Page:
Installing Jaluino IDE

Once dependencies are installed, you can safely install Jaluino IDE. JaluinoIDE will be installed and deployed in several Editra's directories, so Editra can detect it and enable it. Since Editra is cross-platform, you can use it under Windows, OSX and Linux.

  1. As a first step, if not already done, run Editra once, so default directories will be created
    • Windows: click on Editra icon
    • Linux: type Editra in a terminal
    • OSX: probably click on Editra icon2

    You should get a window like this:

    Figure 2. Editra IDE

  2. Now close Editra, and go back to Jaluino directory. Run installation script:
    • Windows: double-click on install.py file
    • Linux: type python install.py within Jaluino directory
    • OSX: double-click on install.py
    Figure 3. Installation script opens a terminal and talks a little about it does

    Installation script copied several files to Editra, like plugins and configuration files. It also detect several parameters specific to your system, like where Jaluino has been unzipped, Editra installed, path to your python installation, etc... Should you change a parameter you can safely run this script again.

  3. Now open Editra again. So far nothing has happened, go to the Tools, open Plugin Manager and Enable Jaluino IDE plugin.
    Figure 4. Editra's Plugin Manager lists all available plugins, including JaluinoIDE previously installed
  4. Close Plugin Manager window, and restart Editra as stated. I swear this is the last time :). You should now see a Jaluino menu entry. Content is grayed, this is normal as we did not open a jalv2 file yet.
    Figure 5. "Jaluino" menu entry, JaluinoIDE plugin is correctly installed !

  5. Now go to View, Shelf and enable Jaluino shelf. This opens a window on the bottom part of Editra. This is where you'll mostly operate when compiling and uploading program.
    Figure 6. JaluinoIDE shelf. Compilation and upload output will be displayed in this window.

  6. As a final check, open jaluino_medium_blink.jal sample, which can be found in samples directory. Select "Jaluino without bootloader" in Compile's dropdown list and click on Compile icon on the right. Check there's no error in output window.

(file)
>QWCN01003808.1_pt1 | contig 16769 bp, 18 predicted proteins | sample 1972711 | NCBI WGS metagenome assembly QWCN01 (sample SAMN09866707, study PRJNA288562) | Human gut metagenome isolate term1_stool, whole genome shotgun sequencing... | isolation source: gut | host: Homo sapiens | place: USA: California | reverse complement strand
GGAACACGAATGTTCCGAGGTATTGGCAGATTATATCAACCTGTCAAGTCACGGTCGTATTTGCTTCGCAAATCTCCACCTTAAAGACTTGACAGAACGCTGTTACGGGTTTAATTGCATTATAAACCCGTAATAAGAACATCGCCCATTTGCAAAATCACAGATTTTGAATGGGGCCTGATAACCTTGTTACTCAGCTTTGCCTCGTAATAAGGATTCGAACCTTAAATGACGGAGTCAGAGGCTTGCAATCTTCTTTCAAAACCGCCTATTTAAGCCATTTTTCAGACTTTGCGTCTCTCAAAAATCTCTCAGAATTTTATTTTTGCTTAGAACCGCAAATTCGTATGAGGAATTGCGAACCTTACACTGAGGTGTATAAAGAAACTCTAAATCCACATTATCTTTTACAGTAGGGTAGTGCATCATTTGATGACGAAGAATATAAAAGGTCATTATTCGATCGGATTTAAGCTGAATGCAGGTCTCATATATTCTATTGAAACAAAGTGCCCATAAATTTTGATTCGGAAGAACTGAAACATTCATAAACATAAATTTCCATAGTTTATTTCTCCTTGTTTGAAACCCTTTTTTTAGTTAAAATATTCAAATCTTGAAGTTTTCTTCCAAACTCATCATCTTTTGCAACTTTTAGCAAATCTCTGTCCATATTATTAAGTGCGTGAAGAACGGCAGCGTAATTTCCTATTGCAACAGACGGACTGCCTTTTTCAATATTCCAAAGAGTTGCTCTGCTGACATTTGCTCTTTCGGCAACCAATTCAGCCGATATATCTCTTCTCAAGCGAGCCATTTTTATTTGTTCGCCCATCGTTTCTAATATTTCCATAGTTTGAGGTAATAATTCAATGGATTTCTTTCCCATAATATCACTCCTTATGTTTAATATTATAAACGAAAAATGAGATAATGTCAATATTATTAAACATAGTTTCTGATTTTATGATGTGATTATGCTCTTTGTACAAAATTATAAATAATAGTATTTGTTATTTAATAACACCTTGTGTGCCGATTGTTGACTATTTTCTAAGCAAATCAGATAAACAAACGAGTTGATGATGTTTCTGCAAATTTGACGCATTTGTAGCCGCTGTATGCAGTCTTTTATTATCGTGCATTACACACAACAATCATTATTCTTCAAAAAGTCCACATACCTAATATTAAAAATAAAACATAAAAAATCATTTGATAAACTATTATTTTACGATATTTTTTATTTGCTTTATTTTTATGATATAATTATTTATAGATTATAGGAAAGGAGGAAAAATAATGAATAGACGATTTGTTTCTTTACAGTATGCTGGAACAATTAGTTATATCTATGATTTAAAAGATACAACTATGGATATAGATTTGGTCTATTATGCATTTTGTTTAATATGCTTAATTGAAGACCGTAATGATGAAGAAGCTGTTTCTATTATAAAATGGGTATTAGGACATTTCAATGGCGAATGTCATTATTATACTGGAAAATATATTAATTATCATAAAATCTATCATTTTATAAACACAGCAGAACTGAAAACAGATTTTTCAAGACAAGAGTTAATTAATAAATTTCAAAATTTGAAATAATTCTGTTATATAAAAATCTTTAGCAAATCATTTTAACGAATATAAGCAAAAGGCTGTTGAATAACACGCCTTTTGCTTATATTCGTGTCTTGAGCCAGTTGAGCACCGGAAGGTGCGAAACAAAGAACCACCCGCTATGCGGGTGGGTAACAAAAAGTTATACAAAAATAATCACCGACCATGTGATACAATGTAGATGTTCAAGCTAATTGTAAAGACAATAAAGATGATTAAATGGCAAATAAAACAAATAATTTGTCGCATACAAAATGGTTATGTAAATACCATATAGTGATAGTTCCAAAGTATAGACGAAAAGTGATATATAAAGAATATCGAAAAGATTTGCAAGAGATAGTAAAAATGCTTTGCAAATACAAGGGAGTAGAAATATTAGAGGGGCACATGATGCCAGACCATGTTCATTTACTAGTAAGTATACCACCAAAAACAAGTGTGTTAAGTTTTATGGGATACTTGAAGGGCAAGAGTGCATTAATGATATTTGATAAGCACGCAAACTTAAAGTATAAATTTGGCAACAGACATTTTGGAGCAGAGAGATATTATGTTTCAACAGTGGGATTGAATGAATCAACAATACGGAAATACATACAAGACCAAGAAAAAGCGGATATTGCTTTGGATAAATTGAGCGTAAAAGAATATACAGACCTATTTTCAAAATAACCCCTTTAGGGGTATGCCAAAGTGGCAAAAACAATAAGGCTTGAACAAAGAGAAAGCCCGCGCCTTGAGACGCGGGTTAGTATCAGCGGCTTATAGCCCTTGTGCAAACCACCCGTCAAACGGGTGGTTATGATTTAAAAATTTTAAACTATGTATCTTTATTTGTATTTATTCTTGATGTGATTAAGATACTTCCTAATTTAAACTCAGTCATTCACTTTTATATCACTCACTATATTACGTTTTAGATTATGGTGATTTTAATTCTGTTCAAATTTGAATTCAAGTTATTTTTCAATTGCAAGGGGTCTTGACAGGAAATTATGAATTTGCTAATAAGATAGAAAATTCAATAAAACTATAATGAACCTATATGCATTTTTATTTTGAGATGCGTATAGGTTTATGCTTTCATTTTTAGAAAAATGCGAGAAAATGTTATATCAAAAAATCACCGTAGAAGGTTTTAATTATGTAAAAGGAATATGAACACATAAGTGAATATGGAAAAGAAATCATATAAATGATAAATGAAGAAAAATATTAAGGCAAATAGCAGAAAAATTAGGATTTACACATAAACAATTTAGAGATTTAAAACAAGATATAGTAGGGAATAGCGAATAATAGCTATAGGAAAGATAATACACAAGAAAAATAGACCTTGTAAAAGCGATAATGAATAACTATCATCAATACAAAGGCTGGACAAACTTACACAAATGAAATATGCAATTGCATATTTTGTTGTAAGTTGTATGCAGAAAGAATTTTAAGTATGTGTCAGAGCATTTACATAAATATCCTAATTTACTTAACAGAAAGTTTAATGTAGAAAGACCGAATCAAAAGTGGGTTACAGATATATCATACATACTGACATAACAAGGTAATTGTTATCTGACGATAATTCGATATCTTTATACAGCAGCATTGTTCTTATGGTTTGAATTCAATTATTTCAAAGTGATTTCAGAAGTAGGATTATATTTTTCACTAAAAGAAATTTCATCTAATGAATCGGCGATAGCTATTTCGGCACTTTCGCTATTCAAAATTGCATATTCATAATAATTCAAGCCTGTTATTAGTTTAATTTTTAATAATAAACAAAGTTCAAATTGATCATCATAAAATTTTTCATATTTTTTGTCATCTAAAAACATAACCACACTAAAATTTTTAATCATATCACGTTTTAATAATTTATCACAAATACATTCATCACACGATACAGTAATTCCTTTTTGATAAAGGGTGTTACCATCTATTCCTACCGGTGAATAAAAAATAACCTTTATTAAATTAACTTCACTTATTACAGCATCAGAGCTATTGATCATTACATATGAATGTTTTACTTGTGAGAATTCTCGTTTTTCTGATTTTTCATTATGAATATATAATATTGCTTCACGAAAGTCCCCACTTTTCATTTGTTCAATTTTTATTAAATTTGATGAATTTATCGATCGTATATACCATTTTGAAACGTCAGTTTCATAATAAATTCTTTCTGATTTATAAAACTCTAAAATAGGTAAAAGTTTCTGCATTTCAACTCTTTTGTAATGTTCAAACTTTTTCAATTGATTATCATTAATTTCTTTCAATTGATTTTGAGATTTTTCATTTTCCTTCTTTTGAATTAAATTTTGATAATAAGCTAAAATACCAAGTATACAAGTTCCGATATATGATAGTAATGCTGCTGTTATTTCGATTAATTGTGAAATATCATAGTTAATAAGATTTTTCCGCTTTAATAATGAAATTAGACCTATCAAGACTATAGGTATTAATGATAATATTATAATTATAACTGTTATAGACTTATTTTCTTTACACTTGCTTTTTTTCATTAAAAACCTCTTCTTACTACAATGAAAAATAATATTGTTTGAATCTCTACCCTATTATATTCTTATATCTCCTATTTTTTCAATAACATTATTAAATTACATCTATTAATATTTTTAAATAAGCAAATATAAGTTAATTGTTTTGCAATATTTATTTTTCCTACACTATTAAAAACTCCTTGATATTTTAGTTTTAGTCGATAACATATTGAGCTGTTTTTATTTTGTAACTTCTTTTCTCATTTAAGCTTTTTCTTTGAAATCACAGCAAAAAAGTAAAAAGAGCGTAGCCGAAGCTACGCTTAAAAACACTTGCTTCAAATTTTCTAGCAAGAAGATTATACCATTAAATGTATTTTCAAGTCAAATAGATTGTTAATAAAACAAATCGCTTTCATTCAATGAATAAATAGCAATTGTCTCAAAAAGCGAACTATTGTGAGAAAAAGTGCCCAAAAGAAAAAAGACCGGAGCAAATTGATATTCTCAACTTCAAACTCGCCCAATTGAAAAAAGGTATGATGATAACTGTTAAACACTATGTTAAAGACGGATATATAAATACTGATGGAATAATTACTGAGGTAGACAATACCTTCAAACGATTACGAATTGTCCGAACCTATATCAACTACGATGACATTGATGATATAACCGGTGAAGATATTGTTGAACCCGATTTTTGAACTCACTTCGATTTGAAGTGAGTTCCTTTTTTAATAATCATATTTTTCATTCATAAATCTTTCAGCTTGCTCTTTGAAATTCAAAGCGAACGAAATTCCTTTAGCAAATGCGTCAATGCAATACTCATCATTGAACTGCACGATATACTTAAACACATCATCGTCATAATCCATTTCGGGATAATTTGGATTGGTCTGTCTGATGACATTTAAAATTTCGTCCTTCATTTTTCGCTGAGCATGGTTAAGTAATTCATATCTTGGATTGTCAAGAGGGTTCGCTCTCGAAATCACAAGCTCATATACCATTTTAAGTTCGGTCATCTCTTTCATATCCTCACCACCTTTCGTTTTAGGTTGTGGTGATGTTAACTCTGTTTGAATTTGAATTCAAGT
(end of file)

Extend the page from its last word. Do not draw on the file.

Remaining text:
Figure 7. Compiling our first sample


Configuring JaluinoIDE

JaluinoIDE requires you to specify information about serial link. Click on "Settings" icon (top left of Jaluino shelf) or navigate to "Jaluino" => "Settings" menu, then click on "Serial/USB" tab.

Figure 8. Serial configuration tab

Specify which port you'll use to program Jaluino, either with TinyBootloader or a programmer. You can also enter your own port on the text box. This is useful for Linux users for instance, when using a USB-to-serial adapter. In this case, you'd typically enter "/dev/ttyUSB0".

Also specify which baudrate is used. Usually 115200 when using default Jaluino files.

Congratulations ! You've just installed a fully functional Jaluino development environment3. It's now time to have fun with Jaluino board.

1 Editra for Windows, when installed from binaries (most of the time), is using python 2.5. Installing another version, like python 2.6, is possible, but installation procedure gets more complicated, particularly when installing dependency like pyserial.
2 I don't have access to an OSX box around there, so I'm not able to to test. If you're a lucky OSX owner, please report so this documentation will be completed as needed.
3 Jaluino comes with JaluinoIDE, where environment is automatically configured, as much as possible. Of course, you're free to use any other IDE, like JalEdit (http://jal.sunish.net/jaledit). Or even no IDE at all, if you're a commandline guy. If so, please report and share how you configured it, so this document can grow and let users choose different alternatives. That said, Jaluino documentation is based on JaluinoIDE, some functionalities may not be available in other IDEs.

Blink a LED

So far so good, you've been able to setup your Jaluino environment, let's now dive into this "Blink a LED" experiment. This will ensure your Jaluino board is working properly. At least to blink a LED...

How do you say "Hello" ?

Blinking a LED is somewhat the equivalent of a "Hello World" example, if you're familiar with software computing and programming language. "Hellow World" is supposed to be the simplest program, ever, which basically prints "Hello World", claiming to the whole world it's alive.

Printing something on a screen with a microcontroller isn't that simple.

In microcontrollers world, there's also a hardware part. So this "Hello World" example also has to be very simple on that side too. Blinking a LED seems to fit both hardware and software requirements of simplicity: not much parts, easy to build, easy to program, easy to check. Claiming to the world it's alive isn't as explicit as printing "Hello World" but watching a blinking LED should be enough.

Careful though: even blinking a LED can be a hair-pulling generator1. I hope you'll find enough information to pass this exam without getting bald.

Hardware setup

You have two options here:
  • Option 1: use a breadboard and connect parts to Jaluino with wires
  • Option 2: use Crumboard shield and plug it over Jaluino board

Option 1 will require several parts:

  • a breadboard
  • a LED, a red one is good
  • a resistor, from 330 to 1K

Basically, as simple as it can be, we'll plug a LED and a resistor to one of PIC outputs, as shown in the following schematic2.

Figure 1. Blinking a LED.